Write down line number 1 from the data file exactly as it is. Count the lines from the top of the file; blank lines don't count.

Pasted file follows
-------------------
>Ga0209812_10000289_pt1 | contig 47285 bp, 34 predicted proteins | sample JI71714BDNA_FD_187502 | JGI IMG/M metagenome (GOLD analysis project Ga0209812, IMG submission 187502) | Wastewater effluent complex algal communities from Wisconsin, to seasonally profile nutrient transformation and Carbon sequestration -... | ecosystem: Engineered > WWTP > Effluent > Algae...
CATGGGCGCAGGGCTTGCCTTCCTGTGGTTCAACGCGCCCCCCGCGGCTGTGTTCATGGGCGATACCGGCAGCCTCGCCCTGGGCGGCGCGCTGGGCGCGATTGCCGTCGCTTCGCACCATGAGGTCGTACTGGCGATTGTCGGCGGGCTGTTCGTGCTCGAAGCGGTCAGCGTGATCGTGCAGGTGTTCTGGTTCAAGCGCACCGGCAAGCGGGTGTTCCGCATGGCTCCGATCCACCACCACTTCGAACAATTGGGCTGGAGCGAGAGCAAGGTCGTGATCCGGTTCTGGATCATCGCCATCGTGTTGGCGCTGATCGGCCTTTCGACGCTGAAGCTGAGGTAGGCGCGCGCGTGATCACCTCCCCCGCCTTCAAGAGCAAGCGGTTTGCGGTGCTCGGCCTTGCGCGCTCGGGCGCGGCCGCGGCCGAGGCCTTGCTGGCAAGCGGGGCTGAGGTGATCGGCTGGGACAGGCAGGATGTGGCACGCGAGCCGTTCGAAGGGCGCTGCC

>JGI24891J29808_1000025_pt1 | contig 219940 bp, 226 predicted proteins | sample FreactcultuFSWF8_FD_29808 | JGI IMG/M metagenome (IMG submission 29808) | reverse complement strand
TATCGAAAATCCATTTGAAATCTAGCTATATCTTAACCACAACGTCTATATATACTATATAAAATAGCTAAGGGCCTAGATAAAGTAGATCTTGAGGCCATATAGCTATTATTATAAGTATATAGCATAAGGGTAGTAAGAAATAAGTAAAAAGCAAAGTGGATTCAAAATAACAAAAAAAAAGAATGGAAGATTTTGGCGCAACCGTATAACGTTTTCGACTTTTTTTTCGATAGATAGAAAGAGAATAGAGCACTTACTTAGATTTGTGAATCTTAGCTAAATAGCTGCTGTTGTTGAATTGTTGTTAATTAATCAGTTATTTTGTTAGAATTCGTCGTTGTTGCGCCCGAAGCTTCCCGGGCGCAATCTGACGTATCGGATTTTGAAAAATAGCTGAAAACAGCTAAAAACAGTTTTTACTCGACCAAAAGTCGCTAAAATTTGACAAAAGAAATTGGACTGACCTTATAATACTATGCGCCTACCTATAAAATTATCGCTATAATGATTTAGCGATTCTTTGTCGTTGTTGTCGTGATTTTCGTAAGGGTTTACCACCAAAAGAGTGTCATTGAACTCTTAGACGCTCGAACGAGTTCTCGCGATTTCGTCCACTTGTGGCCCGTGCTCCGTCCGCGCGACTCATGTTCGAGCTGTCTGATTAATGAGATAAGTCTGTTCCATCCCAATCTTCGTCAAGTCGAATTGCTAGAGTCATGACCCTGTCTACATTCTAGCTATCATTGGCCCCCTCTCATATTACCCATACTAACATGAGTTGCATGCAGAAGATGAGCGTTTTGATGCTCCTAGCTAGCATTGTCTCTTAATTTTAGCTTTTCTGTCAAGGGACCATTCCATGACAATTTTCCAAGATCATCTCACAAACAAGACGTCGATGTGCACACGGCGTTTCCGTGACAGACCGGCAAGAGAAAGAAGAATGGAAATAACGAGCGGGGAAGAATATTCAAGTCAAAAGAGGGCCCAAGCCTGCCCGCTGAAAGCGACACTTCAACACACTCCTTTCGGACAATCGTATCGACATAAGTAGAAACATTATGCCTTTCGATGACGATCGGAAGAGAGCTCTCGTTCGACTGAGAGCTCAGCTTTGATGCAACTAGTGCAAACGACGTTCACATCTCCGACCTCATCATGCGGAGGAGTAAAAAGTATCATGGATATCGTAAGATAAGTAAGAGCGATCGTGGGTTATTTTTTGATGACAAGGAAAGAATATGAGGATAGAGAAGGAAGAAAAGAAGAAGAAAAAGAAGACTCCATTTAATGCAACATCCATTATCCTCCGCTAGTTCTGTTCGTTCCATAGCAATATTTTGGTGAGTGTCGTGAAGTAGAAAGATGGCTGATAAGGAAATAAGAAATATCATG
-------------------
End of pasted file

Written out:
>Ga0209812_10000289_pt1 | contig 47285 bp, 34 predicted proteins | sample JI71714BDNA_FD_187502 | JGI IMG/M metagenome (GOLD analysis project Ga0209812, IMG submission 187502) | Wastewater effluent complex algal communities from Wisconsin, to seasonally profile nutrient transformation and Carbon sequestration -... | ecosystem: Engineered > WWTP > Effluent > Algae...